Information Commissioner's Office

The UK’s supervisory authority, the Information Commissioner’s Office (ICO), published a new data sharing code of practice (Code), available here, which addresses the requirements for data sharing under the General Data Protection Regulation (GDPR) and the Data Protection Act 2018 (DPA 2018).

Once approved by Parliament, the Code will become a statutory code of practice. Thereafter, the Code will be used by the ICO when assessing whether organisations have complied with their data protection obligations when sharing personal data. The Code applies to the sharing of personal data between controllers, as well as giving access to personal data to third parties. It does not, however, apply to data sharing with a processor, nor the disclosure of data within an organisation.

The Code contains practical guidance for controllers on how they can share data fairly and lawfully and how they can meet their accountability obligations under the GDPR and the DPA 2018. It also addresses misconceptions regarding data sharing, such as clarifying that data protection laws do not prevent data sharing (as long as the sharing is lawful, fair and proportionate) and that most data sharing does not rely on consent as the lawful basis.
Continue Reading The ICO publishes a new data sharing code of practice

After a long period of negotiation, the United Kingdom (UK) and the European Union (EU) have reached a deal on the sharing of personal data, only a few days before the end of the Brexit transition period.

The agreed trade deal allows for the continued free flow of personal data from the EU to the UK for a maximum of six months after the transition period expires. During that time, the UK hopes that the European Commission will issue an adequacy decision in relation to the UK, thus allowing the free flow of personal data to continue beyond the six months. In relation to transfers of personal data outside the UK, the UK has already deemed adequate the 30 EU/European Economic Area countries and the 12 countries that have received EU adequacy decisions, as mentioned in our previous blog post (available here).Continue Reading EU-UK data flows following the Brexit transition period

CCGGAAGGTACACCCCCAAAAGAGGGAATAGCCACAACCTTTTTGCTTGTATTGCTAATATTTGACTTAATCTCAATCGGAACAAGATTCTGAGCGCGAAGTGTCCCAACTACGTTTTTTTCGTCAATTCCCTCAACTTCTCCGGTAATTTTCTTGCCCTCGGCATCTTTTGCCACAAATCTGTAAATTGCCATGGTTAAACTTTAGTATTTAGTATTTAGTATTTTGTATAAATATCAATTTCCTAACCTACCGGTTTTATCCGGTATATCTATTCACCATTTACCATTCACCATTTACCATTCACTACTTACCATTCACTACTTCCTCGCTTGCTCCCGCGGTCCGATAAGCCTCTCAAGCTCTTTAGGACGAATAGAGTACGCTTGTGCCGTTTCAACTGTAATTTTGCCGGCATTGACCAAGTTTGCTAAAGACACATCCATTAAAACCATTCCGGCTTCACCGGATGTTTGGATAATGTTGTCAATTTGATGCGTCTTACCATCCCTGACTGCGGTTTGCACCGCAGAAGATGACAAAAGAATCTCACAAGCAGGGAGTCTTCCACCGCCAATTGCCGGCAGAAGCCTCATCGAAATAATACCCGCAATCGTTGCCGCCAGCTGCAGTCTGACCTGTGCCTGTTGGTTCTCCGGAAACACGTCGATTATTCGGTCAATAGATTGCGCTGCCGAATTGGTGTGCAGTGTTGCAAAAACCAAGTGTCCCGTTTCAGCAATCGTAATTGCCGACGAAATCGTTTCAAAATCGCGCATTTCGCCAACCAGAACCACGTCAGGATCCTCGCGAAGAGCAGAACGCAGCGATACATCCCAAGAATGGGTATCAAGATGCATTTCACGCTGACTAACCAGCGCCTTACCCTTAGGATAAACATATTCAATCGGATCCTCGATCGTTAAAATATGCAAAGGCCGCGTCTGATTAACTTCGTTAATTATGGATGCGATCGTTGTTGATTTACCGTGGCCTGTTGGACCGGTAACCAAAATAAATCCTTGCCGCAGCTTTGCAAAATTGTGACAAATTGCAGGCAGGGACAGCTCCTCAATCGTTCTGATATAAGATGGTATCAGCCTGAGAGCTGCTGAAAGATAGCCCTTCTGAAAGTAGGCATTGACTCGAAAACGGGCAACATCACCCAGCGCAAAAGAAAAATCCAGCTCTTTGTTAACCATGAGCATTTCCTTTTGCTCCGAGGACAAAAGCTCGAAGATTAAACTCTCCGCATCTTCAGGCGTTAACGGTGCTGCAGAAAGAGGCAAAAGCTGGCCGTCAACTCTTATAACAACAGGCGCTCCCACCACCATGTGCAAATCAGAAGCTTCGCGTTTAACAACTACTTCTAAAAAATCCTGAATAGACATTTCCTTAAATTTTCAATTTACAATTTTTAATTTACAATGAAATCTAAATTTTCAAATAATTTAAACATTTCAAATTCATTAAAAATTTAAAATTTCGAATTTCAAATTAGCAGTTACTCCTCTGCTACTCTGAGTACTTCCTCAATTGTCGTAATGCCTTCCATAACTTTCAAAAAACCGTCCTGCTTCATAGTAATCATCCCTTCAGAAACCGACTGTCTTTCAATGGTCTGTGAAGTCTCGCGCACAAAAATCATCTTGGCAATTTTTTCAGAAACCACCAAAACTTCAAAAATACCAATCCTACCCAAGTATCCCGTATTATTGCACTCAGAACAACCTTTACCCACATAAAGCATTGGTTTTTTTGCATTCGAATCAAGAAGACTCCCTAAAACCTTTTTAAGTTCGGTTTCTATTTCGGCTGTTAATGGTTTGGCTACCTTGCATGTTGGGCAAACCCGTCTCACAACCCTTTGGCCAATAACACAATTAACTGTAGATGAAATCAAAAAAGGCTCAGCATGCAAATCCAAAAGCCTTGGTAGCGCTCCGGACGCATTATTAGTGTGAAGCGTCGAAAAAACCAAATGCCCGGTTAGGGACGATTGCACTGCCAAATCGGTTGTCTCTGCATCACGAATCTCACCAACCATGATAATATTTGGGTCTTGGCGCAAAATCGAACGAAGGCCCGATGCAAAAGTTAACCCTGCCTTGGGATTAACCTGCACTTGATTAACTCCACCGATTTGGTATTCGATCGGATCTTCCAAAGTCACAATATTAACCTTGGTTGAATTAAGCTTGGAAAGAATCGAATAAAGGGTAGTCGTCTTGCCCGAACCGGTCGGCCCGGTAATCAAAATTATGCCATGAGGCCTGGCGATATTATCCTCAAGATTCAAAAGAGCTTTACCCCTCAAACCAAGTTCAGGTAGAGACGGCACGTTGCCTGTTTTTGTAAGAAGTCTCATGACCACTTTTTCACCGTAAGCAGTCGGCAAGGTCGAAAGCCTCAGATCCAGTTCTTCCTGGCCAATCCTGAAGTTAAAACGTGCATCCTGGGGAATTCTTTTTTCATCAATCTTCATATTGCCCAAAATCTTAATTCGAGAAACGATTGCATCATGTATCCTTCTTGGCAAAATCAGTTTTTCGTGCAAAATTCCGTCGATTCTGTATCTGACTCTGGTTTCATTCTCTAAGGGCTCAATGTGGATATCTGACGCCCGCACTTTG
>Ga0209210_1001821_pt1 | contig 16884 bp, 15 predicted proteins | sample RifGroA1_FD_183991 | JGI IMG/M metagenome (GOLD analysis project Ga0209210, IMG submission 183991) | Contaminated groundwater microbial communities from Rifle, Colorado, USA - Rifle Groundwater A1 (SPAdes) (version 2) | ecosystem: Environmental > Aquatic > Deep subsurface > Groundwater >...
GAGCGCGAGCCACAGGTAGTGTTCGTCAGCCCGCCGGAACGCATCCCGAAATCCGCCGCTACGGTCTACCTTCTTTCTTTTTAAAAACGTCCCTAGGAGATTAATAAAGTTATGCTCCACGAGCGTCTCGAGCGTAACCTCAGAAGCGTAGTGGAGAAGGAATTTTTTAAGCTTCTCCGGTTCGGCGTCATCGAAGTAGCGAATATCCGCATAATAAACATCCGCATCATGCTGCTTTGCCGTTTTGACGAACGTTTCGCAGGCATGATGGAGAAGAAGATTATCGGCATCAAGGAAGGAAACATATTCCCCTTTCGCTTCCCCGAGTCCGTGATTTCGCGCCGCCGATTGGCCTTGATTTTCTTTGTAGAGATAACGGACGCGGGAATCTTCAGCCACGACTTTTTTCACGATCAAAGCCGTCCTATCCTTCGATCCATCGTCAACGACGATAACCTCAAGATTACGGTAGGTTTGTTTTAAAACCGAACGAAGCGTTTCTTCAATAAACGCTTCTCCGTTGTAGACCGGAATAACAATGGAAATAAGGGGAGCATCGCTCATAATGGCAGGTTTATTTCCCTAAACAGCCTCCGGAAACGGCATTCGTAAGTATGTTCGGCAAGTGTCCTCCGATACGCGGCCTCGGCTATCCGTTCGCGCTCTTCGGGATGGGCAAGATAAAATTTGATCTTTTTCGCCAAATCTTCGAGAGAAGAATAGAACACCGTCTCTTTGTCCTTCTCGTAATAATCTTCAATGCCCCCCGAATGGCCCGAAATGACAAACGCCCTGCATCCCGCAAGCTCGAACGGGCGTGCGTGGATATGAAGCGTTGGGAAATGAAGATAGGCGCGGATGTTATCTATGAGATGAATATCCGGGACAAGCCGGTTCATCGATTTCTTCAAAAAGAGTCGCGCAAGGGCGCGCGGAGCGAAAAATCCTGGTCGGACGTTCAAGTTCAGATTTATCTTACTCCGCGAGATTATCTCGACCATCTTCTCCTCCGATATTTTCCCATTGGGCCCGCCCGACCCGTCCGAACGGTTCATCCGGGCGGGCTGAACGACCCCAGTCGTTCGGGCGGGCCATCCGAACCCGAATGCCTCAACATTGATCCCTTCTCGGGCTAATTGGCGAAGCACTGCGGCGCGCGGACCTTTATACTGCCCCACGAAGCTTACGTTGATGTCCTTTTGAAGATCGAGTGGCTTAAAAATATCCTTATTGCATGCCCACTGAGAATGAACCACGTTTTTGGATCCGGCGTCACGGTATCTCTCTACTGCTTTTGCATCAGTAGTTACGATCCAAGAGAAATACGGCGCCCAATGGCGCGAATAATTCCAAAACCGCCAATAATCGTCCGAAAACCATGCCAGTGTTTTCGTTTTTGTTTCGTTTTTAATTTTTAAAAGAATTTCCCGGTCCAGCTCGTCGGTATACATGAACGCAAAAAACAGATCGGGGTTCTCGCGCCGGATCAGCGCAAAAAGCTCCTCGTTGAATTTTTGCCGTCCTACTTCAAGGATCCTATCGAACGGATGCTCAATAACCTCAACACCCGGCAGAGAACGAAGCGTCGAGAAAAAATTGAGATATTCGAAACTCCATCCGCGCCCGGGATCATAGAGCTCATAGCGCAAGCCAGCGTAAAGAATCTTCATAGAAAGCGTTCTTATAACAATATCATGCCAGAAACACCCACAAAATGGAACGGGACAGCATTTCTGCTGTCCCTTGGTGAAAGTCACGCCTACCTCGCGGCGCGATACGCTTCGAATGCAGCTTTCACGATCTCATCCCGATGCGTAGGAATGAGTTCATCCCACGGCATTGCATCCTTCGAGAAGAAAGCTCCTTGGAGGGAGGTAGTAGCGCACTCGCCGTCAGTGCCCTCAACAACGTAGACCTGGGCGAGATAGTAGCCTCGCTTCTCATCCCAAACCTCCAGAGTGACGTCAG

Earlier this year, the Information Commissioner’s Office (ICO) issued a consultation on a draft code of practice for designing age-appropriate access for children accessing online services (Code). The consultation closed on 31 May 2019 but the ICO has recently released an update on its progress in producing the Code.

The finalised Code will be informed

The Information Commissioner’s Office (ICO) has published its update reflecting on its GDPR experience over the past year and its upcoming priorities to stay relevant, foster innovation and maintain its position as an “influential regulator on the national and international stage”.

Supporting the public, DPOs, SMEs and other organisations

The first year of the GDPR has made individuals aware of the control they have in relation to their personal data and of the powers regulators have in connection with protecting such rights. On the flip side, organisations have been under pressure to ensure their handling of personal data is compliant under the new regime. The ICO has seen an increase in engagement from businesses, data protection officers (DPOs) and individuals. The number of contacts made via the ICO helpline, live chat and written advice services has increased by 66 per cent in the past year.

Still, the ICO has pointed out that there is “a long way to go to truly embed the GDPR and to fully understand the impact of the new legislation”. Almost half of respondents to the ICO survey confirmed they had experienced certain unexpected consequences resulting from the GDPR.